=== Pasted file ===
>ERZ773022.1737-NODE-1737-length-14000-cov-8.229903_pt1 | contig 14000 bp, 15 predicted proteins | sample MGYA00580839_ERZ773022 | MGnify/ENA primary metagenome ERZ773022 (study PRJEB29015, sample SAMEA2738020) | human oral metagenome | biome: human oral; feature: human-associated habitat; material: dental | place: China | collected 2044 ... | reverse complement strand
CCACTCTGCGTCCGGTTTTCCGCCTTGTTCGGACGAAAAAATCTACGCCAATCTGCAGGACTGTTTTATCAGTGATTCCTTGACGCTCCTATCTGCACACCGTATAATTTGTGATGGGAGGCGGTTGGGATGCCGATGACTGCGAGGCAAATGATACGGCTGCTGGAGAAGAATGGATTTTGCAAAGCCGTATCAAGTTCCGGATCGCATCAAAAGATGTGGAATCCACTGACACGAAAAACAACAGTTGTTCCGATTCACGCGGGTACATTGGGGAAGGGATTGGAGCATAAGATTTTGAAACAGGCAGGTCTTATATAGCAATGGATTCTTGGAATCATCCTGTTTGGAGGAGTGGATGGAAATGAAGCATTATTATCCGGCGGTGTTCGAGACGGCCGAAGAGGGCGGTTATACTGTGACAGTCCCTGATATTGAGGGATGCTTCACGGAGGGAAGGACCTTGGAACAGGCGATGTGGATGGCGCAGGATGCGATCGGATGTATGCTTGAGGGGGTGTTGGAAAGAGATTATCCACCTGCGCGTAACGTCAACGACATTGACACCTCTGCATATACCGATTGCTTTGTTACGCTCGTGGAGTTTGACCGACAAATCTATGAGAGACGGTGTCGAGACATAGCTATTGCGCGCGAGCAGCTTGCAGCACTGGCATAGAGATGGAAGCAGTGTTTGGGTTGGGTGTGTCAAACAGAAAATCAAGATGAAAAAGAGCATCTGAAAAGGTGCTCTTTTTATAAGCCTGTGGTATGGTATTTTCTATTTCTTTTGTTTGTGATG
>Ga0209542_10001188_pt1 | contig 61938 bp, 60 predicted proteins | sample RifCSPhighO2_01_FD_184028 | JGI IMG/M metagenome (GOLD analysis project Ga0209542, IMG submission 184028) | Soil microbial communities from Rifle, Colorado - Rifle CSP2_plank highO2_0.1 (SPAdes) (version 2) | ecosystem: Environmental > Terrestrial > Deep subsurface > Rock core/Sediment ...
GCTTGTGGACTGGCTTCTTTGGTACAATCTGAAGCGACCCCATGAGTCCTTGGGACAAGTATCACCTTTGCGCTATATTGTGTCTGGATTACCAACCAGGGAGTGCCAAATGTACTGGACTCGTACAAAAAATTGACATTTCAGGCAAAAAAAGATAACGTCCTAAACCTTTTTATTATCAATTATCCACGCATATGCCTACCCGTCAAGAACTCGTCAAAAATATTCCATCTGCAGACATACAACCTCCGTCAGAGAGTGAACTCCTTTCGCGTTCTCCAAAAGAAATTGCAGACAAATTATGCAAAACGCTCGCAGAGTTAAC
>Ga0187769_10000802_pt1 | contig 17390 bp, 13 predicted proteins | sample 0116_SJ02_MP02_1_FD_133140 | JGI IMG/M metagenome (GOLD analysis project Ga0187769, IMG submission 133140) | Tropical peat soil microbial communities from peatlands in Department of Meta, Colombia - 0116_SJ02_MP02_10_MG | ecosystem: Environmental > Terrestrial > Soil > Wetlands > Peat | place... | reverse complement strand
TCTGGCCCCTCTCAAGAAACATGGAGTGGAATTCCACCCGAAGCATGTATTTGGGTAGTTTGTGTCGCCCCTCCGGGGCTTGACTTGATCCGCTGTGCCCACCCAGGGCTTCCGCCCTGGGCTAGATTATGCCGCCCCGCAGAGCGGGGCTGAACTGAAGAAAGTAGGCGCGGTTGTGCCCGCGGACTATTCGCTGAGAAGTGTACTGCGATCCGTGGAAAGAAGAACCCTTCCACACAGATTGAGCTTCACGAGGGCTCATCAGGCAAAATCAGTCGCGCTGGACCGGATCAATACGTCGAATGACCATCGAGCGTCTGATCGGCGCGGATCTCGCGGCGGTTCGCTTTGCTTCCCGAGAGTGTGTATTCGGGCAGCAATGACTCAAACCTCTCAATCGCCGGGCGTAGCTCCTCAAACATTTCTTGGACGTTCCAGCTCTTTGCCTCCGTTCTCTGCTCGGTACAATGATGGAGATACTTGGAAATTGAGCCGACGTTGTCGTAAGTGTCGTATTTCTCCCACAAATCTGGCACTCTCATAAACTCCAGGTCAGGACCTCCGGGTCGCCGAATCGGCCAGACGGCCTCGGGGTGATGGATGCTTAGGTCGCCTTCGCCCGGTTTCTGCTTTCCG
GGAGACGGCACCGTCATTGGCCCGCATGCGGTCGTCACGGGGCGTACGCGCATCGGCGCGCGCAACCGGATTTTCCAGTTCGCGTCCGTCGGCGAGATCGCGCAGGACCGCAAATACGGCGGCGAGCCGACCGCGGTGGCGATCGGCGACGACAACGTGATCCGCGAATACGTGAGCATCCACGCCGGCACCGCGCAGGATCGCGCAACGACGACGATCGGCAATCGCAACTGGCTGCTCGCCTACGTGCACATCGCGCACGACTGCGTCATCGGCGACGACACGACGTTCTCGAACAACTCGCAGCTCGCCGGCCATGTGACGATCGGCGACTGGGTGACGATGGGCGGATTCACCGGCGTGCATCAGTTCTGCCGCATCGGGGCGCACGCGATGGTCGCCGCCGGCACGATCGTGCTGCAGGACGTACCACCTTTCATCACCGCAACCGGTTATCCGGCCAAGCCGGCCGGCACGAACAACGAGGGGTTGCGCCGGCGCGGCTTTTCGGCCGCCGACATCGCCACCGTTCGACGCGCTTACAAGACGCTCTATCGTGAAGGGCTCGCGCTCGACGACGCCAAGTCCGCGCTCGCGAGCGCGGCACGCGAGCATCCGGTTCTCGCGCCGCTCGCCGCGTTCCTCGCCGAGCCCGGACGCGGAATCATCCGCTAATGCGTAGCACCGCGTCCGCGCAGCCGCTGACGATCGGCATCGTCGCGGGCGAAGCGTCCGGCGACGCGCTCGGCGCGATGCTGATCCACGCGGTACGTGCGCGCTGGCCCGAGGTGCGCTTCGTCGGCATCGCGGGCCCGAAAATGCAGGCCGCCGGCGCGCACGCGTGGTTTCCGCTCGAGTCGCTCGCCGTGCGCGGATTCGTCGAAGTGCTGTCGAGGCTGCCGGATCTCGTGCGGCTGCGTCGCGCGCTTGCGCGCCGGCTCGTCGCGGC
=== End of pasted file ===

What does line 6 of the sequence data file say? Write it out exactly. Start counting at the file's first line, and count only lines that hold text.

TCTGGCCCCTCTCAAGAAACATGGAGTGGAATTCCACCCGAAGCATGTATTTGGGTAGTTTGTGTCGCCCCTCCGGGGCTTGACTTGATCCGCTGTGCCCACCCAGGGCTTCCGCCCTGGGCTAGATTATGCCGCCCCGCAGAGCGGGGCTGAACTGAAGAAAGTAGGCGCGGTTGTGCCCGCGGACTATTCGCTGAGAAGTGTACTGCGATCCGTGGAAAGAAGAACCCTTCCACACAGATTGAGCTTCACGAGGGCTCATCAGGCAAAATCAGTCGCGCTGGACCGGATCAATACGTCGAATGACCATCGAGCGTCTGATCGGCGCGGATCTCGCGGCGGTTCGCTTTGCTTCCCGAGAGTGTGTATTCGGGCAGCAATGACTCAAACCTCTCAATCGCCGGGCGTAGCTCCTCAAACATTTCTTGGACGTTCCAGCTCTTTGCCTCCGTTCTCTGCTCGGTACAATGATGGAGATACTTGGAAATTGAGCCGACGTTGTCGTAAGTGTCGTATTTCTCCCACAAATCTGGCACTCTCATAAACTCCAGGTCAGGACCTCCGGGTCGCCGAATCGGCCAGACGGCCTCGGGGTGATGGATGCTTAGGTCGCCTTCGCCCGGTTTCTGCTTTCCG